Greater Sage Grouse (Centrocercus urophasianus)

greater sage grouse


  • Greater sage grouse are the largest of all North American grouse.
  • On average, males are 65 to 75 centimetres (26 to 30 inches) in length, and weigh about two kilograms (4 pounds).
  • Females average 48 to 58 centimetres (19 to 23 inches) in length and weigh about one kilogram (two pounds).


  • Males have a black belly and bib, and a white breast. Tail feathers are long and spiked.
  • Females have a black belly and mottled brown plumage over the rest of the body.
  • Greater sage grouse have experienced significant declines throughout their range in North America. Historically, sage-grouse were more widely distributed in Alberta, Saskatchewan and British Columbia. In Alberta, they have experienced a 66 to 92 percent decline over the last 30 years. In British Columbia, they are considered extirpated.
  • In the USA, historically, greater sage grouse were found in at least 15 states. In these areas, similar to Canada, numbers have declined 50 to 80 percent in most areas.
  • In Alberta, the sage grouse is found only in the extreme southeastern corner of the province, east of the Milk River and south of Cypress Hills to the Saskatchewan border. The sage-grouse is also found in the southwestern corner of Saskatchewan.
  • Sage grouse probably do not migrate; instead they spend their winters within or near their summer range.
Natural History


  • Sage grouse depend almost entirely on sagebrush for diet and protective cover. This dietary restriction comes about because sage grouse lack a gizzard necessary for grinding seeds and other hard foods.
  • Juvenile sage grouse will also eat insects.
Reproduction and Growth

Breeding Behaviour

  • In spring, groups of sage grouse gather at traditional courtship leks or dancing grounds.
  • The males inflate air sacs at their upper chests, puff out their white chest feathers, spread their pointed tail feathers and strut—booming as they go—to intimidate other males and attract females.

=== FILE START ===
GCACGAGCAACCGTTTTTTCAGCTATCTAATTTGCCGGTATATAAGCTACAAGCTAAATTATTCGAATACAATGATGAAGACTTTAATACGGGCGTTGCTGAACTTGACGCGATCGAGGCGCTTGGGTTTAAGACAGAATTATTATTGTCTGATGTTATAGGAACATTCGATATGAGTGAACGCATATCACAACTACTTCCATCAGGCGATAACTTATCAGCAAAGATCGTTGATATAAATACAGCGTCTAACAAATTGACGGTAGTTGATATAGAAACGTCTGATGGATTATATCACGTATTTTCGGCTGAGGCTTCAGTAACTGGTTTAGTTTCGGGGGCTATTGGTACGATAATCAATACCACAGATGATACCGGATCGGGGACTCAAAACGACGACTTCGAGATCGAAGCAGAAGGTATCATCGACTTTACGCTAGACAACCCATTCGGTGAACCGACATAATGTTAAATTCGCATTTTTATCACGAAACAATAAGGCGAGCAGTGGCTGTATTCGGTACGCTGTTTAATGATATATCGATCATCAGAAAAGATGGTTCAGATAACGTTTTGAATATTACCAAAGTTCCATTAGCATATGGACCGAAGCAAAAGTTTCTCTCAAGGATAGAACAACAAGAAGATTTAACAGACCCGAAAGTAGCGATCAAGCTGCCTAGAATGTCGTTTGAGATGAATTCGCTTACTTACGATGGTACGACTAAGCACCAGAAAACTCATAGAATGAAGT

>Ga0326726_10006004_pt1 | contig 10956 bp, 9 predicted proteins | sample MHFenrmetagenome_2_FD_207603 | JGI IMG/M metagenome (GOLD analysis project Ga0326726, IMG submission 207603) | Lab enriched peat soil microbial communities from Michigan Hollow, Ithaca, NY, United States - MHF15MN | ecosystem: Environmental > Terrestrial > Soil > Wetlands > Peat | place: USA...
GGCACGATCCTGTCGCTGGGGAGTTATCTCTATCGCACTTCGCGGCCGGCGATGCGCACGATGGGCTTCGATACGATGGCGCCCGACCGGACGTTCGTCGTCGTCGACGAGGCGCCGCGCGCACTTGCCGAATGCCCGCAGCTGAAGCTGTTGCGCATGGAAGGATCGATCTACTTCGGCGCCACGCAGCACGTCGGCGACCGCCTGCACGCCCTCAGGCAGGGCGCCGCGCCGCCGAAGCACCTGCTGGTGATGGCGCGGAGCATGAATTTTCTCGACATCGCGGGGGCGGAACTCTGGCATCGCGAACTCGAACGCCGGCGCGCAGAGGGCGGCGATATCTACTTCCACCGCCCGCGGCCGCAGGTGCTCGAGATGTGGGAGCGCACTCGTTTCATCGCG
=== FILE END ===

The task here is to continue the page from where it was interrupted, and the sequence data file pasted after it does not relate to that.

• After mating, females move to nesting areas located in close proximity to leks, and typically near the previous years' nest site.
  • Egg laying is initiated within a few days.
  • Laying and incubation together last about 37 days, with 1.3 days elapsing between the laying of successive eggs.
  • Average clutch size is usually seven to nine eggs.
Conservation and Management


Greater sage grouse are classified as At Risk in the General Status of Alberta Wild Species report. See:

Greater sage grouse have been designated as Endangered under Alberta's Wildlife Act. It is illegal to hunt or harm these grouse, or disturb their nests anywhere or at any time in Alberta.

For more information on this species and the assessment and listing process, see:


  • Conversion of sagebrush and grassland habitats to croplands is the primary reason for dwindling numbers of sage-grouse in Alberta. However, overgrazing by cattle may also reduce habitat suitability, or increase the exposure of birds to predators and extreme weather.
  • Agricultural practices, however, are not the only threat to the sage-grouse. Activities associated with exploration for oil and gas can fragment and reduce the availability of suitable habitat and can disrupt breeding activities.
  • Climate is another factor that may be involved; short summers and harsh winters can have drastic effects on the ability of individuals to find enough food to survive year-round and reproduce in the spring. Drought might also limit the availability of herbaceous vegetation that is important to the sage-grouse during the summer.
  • An emerging threat is the West Nile Virus (WNV). In summer 2003, five sage-grouse deaths from WNV in Alberta were confirmed. Sage-grouse in Montana and Wyoming also died from WNV. It appears that sage grouse may be very susceptible to this virus, and biologists plan to monitor this situation closely.

Current management

As an Endangered species, the greater sage grouse is protected by the provincial Wildlife Act and it is illegal to kill or harass individuals or disturb their nests at any time of the year. This species is the subject of recovery planning and implementation in Alberta.


Page Information

Updated: Jan 8, 2014